hmAs we went deeper, the temperature dropped drastically. It was also interesting to note the changing materials and forms of the support structures of the mines (pictured above: second from left). We walked through the mine, learning about the deposits, and how they came to be since the formation of the earth. We also learned about the so-called Hallstatt Era when the importance of salt (or white gold, as they referred to it) made this place very significant.

Apart from the educational aspect, there were also a couple of fun elements mixed in. For example, we rode Europe’s longest underground slide (pictured above: top right). At 210 feet long, this wooden monster shoots you through the cave, breathless and screaming. Once it’s over, you only wish you could do it again. The entire experience probably lasted an hour and a half, and culminated in a fast mini-train ride that leaves you freezing because of the cold winds, and then deposits you just outside the mine under the scorching sun.

After the mines, we went back down to Hallstatt. This quaint town seems miles away from any worries or bothers, nestled comfortably between mountains. We sat by the lake, dipping our feet in its cool waters, watching the fish and duck swim by. We lay in the grass, and enjoyed the tranquility of the lake. We also enjoyed walking through this old-world town, taking in the charming pedestrian-only streets, rustic houses and the endearing city center (pictured below: first from right).

HC1.jpgFourth Stop: Germany

The next morning we only had a few hours in Munich before our flight back home. Due to the short amount of time we had on hand, we weren’t able to get in any sight-seeing, but we didn’t waste our time lazing around either. There was absolutely no way we were leaving Germany without downing some local beer. So, we headed straight to a nearby beer garden, where we enjoyed great beers in the famous Maßkrugs, magnificent 1 liter mugs, and munched down on delicious German pretzels.

Over cold beers on a hot day, we bid adieu to this great little summer family vacation.

BGProst!
(Cheers in German)

Food for thought: The Hamster Wheel & You

Yesterday, the world celebrated a relatively new phenomenon: Prime Day. Or, as I like to call it, another excuse to entice people into spending their hard-earned money on things they don’t really need day.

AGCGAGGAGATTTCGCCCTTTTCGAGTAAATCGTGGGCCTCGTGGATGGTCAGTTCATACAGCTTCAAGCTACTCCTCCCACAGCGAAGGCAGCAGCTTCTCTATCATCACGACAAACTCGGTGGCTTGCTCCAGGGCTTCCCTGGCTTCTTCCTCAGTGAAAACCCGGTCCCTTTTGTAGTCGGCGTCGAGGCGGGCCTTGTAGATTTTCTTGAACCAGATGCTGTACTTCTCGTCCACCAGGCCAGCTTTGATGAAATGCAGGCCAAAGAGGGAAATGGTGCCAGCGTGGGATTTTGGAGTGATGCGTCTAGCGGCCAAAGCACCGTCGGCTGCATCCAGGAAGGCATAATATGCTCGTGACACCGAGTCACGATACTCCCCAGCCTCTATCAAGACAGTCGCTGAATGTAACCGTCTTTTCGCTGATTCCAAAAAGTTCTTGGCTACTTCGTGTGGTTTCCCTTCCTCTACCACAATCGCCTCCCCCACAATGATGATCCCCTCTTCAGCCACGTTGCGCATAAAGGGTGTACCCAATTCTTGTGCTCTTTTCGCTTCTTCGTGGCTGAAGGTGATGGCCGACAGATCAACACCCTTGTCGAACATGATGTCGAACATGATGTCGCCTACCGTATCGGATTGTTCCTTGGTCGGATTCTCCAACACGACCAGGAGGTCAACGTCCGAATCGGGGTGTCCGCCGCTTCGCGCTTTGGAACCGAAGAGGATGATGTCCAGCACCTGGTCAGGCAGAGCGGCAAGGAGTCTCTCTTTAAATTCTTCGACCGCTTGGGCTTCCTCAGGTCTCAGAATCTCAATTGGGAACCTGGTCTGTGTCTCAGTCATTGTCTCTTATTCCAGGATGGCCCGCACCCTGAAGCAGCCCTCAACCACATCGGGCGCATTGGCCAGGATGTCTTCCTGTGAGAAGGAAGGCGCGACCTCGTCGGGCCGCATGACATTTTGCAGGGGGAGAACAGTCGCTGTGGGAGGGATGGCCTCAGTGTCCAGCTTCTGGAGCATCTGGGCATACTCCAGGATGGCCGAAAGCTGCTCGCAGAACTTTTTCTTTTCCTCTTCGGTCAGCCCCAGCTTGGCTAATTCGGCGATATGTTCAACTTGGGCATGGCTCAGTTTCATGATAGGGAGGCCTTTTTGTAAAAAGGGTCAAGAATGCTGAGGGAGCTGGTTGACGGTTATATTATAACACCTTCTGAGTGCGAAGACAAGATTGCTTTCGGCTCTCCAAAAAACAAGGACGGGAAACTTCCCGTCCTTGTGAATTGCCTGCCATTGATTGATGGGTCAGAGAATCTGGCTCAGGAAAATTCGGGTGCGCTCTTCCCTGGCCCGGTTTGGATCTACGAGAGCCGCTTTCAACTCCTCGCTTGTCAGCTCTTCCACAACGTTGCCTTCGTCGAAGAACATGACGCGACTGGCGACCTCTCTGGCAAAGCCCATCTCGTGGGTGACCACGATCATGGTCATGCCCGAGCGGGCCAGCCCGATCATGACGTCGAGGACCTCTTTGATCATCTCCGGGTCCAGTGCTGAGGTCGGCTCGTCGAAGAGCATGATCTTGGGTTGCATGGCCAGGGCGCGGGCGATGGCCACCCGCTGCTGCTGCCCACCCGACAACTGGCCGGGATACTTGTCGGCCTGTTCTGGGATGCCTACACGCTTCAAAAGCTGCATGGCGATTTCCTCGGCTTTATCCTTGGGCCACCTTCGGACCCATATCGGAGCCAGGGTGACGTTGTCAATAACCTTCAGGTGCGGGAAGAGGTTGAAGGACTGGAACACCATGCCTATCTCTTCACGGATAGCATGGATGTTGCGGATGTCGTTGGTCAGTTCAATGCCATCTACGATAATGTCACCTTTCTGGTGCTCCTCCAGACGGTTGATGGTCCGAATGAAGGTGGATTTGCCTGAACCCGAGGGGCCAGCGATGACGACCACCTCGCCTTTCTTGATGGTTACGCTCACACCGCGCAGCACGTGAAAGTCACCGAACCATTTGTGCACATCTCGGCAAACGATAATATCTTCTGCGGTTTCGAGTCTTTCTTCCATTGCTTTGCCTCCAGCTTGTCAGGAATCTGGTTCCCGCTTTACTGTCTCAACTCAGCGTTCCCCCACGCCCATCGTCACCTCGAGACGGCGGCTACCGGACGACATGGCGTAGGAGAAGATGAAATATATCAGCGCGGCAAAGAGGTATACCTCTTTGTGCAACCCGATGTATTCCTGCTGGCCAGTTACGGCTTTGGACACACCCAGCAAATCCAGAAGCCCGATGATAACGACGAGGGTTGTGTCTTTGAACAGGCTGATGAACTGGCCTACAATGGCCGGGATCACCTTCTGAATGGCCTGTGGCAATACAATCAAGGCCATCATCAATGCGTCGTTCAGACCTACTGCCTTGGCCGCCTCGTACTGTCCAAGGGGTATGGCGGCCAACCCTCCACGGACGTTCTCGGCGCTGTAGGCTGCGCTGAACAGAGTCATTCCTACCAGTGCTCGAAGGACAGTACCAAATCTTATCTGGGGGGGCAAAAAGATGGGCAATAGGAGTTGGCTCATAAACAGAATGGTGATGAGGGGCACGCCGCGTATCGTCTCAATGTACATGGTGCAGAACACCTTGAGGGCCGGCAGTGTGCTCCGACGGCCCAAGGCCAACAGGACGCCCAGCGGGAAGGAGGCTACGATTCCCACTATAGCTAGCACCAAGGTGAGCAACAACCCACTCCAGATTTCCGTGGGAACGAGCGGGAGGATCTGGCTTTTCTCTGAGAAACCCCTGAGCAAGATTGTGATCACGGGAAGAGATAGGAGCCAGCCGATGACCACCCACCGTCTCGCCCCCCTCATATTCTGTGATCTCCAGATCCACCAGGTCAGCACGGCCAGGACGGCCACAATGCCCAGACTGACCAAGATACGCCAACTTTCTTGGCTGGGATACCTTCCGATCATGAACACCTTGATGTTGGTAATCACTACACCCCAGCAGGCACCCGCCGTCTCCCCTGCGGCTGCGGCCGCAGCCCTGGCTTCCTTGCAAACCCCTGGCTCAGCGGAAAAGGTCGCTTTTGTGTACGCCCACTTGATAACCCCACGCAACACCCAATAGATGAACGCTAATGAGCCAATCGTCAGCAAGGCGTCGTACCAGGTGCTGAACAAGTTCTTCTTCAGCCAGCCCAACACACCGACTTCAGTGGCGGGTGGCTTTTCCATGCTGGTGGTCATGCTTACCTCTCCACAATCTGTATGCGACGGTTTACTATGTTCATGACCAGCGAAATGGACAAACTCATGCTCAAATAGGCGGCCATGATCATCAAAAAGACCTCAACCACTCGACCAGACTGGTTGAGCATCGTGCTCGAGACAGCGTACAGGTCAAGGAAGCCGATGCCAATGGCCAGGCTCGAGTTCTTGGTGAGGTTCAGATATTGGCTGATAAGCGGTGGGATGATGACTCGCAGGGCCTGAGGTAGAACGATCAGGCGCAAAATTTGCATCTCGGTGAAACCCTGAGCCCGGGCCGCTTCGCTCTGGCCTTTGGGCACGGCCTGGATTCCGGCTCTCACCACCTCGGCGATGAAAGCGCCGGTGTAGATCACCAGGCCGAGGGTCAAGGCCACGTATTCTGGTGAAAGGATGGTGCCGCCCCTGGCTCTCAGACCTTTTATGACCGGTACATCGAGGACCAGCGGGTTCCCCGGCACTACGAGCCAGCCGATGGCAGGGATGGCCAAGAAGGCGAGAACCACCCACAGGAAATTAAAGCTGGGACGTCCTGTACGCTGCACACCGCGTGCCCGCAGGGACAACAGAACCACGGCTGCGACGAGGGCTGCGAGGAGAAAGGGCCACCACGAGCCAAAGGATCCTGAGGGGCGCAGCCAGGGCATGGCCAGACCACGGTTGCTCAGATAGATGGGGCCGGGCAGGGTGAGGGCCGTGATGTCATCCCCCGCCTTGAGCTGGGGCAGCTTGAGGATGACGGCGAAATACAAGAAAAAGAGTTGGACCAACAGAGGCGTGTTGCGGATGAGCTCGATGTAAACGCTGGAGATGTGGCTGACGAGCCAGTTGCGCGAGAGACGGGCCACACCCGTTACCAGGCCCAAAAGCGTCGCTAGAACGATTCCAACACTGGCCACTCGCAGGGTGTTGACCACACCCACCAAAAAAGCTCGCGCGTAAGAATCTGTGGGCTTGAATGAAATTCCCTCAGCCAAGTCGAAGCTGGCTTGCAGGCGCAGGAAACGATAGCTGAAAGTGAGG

This leads me to a subject that the Honey Bee and I have discussed on various occasions.

Growing up as a child, you understandably want things. That new toy in the market, that cool new remote-controlled car, or that hot new video game that all your friends have. As a child, you can’t really be expected to filter your wants based on whether it is something you really need. As an adult however, you can and that’s what parents are for. That being said, not all adults are able to distinguish their own wants from their needs.

Think about it…how many times have you been to the mall, or been browsing Amazon’s website and you see something that you’ve never seen before and suddenly, you really want it. You want it more than anything, even though you’ve never really ever felt the need for it, until this very moment. What happens next? Consider two scenarios:

WMScenario 1: You give in to your impulses, and spend your hard-earned money on a whim. You receive the article in a few days (or hours) and play with it for a Couple of days. Then you forget about it. The next time you see it is when you’re decluttering your home. You probably don’t even remember buying it and it eventually ends up in the trash.

Scenario 2: You behave like a responsible adult and separate your needs from your wants. You are able to discern that this is not something you have ever wanted before. In a couple of days, or even hours, your life goes back to being the way it was before you saw the article and you probably forget about ever having wanted it.